Michael Wilbon of The Washington Post: "If Magic Johnson turns out to be right, Tuesday night, May 18, 2010, will have been an enormous night for the Washington Wizards. This isn't like the Washington Redskins making noise in the offseason. One player in basketball makes that big a difference, both on the court and in energizing the fan base. And goodness knows the Wizards needed something good to happen to them. Something, anything. If ever it was going to happen, how appropriate on the draft lottery after the death of Abe Pollin? How gracious of Ted Leonsis to wait in the wings while Irene Pollin, wearing her late husband's 1978 Bullets NBA championship ring, officially represented the club. Maybe it's Leonsis, with two overall No. 1 picks to his credit -- one in the NHL, one in the NBA -- who's going to change the luck of the franchise. No matter, winning the lottery and the right to draft John Wall isn't a nice thing for the Wizards, it's an enormous thing. The way you go from awful to great in the NBA, with few exceptions, is to win the lottery."
Kate Fagan of The Philadelphia Inquirer: Luck was on the 76ers' side Tuesday night in Secaucus, N.J. Despite having just a 6 percent chance of landing the No. 2 pick in the NBA draft, the Sixers overcame the odds with a helpful bounce from some ping-pong balls and are now slated to select second overall. They had entered the draft lottery with the odds pointing toward securing the sixth or seventh overall selection. ... Team officials have said that their biggest need would be at shooting guard, a position Evan Turner could fill. ... 'We're ecstatic and this is the break we've been looking for,' said Peter Luukko, chief operating officer of Comcast-Spectacor, the team's parent company. 'You have guarded optimism going into these things, and to get this break, it's the beginning of a new start. We can't wait until the draft.' ... 'We hope our fans are as excited by the outcome of tonight's draft lottery as we are,' Ed Stefanski, the team's president and general manager. 'We are fortunate that the ping-pong balls bounced our way tonight.' Luukko said this turn of fortune would not affect the decision regarding the team's coaching vacancy, created when Stefanski fired Eddie Jordan on April 15."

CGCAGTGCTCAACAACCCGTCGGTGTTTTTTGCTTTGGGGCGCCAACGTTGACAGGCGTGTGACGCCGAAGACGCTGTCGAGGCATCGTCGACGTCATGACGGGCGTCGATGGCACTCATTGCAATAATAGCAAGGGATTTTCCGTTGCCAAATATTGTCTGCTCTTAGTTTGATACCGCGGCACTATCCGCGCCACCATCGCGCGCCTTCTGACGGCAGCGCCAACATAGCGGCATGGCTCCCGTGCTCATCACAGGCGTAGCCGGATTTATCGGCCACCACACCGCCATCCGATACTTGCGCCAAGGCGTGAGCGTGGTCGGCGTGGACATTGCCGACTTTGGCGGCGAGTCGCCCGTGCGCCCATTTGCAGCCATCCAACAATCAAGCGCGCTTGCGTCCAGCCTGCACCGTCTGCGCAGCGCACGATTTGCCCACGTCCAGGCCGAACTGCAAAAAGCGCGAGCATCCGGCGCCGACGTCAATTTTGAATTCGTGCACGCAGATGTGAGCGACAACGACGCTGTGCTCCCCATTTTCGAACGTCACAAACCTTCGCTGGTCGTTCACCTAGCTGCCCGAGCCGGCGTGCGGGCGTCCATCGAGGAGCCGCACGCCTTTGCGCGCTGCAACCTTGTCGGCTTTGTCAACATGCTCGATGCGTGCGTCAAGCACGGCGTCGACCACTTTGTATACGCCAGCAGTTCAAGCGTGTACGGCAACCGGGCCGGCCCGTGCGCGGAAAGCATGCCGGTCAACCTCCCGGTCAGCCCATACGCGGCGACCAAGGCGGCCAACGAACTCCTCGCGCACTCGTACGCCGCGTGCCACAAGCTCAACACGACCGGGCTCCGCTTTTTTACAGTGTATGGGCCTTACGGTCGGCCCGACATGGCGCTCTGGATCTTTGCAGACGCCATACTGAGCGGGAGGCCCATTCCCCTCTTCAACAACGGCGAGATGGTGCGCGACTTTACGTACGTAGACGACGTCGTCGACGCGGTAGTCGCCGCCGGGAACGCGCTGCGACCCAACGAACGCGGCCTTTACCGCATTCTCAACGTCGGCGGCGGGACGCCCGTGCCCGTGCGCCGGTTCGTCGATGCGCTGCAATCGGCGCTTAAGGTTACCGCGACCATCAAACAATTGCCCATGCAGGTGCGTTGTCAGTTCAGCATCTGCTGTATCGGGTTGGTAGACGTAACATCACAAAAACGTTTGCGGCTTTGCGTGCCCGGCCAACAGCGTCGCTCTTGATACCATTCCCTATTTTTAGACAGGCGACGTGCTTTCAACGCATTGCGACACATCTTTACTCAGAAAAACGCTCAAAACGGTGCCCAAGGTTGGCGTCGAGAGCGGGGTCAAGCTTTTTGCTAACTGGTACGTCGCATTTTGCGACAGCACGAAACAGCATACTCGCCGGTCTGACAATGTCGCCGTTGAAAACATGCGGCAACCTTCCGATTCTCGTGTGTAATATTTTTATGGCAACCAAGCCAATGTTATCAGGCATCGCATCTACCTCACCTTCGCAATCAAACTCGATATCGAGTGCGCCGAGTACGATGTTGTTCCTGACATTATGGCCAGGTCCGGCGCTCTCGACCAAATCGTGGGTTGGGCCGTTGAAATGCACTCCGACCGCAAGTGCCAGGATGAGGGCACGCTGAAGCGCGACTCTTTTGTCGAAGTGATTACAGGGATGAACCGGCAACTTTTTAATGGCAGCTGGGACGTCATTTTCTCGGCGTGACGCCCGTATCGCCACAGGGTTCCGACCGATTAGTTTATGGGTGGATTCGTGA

Michael J. Fensom of The Star-Ledger: "Once the NBA deputy commissioner Adam Silver revealed the Nets would select third, those gathered at NBA Entertainment studios in Secaucus let out a collective gasp. The presence of new owner Mikhail Prokhorov on the dais couldn’t sway the fortunes of a team yearning for a lucky break. For much of the proceedings, Prokhorov, sat coolly behind the podium bearing the Nets logo. Tuesday night marked his introduction to the NBA community, and in many ways he was the rookie fawned over most on the evening. His cheeky grin belied any nerves he may have had, and when the Wizards took the No. 1 spot, he graciously congratulated their majority owner, Irene Pollin. The Nets, who had coveted former Kentucky point guard John Wall -- like just about every one of the 14 other teams represented at the lottery -- might now have to resort to Plan C. ... Derrick Favors and DeMarcus Cousins, former forwards at Georgia Tech and Kentucky, respectively, are widely considered to be the Nos. 3 and 4 prospects in the draft. But, in workouts, that duo will have to demonstrate to the Nets that they can play harmoniously alongside incumbent center Brook Lopez in order to merit selection."
Al Iannazzone of The Record: "Consider it another setback for a team that lost 70 games this season, but this one could prove devastating to the off-season rebuilding project. The Nets owned the worst record and the best odds – 25 percent -- to win Tuesday night’s NBA draft lottery and the chance to take Wall. Instead the Nets dropped to No. 3, which means they more than likely will get Georgia Tech freshman power forward Derrick Favors or Kentucky freshman big man DeMarcus Cousins. Now the Nets will have to work harder to build the kind of championship-caliber team Prokhorov expects them to become in quick fashion. 'Sometimes luck makes all the difference, but it never comes down to one player,' Prokhorov said. 'I’m sure we’re going to get a great player. For our team, the only way is up.' "
Jim Souhan of the Star Tribune: "Whatever their destination, the Wolves need to move. It's obvious now that the combination of curses plaguing them are the result of building Target Center on an Indian burial ground. Not just any Indian burial ground. An Indian burial ground housing the remains of people who died from tripping over black cats, falling under ladders and landing on broken mirrors. For those who don't believe in curses, I submit to you the eternal mysteries of the Chicago Cubs, the city of Cleveland and your Minnesota Timberwolves. Tuesday night, at the NBA draft lottery in Secaucus, N.J., David Kahn must have fully and finally appreciated what it means to run this woeful, woebegone franchise. Kahn, the Wolves' president of basketball operations, watched the Wolves land the fourth pick in the draft after finishing with the second-worst record in the NBA. All that painstaking losing and not playing defense and shooting like a drunken paintball team yielded the fourth pick in a draft that promises one star and one standout. This is the Curse of the Wolves: Only their luck is worse than their decision-making."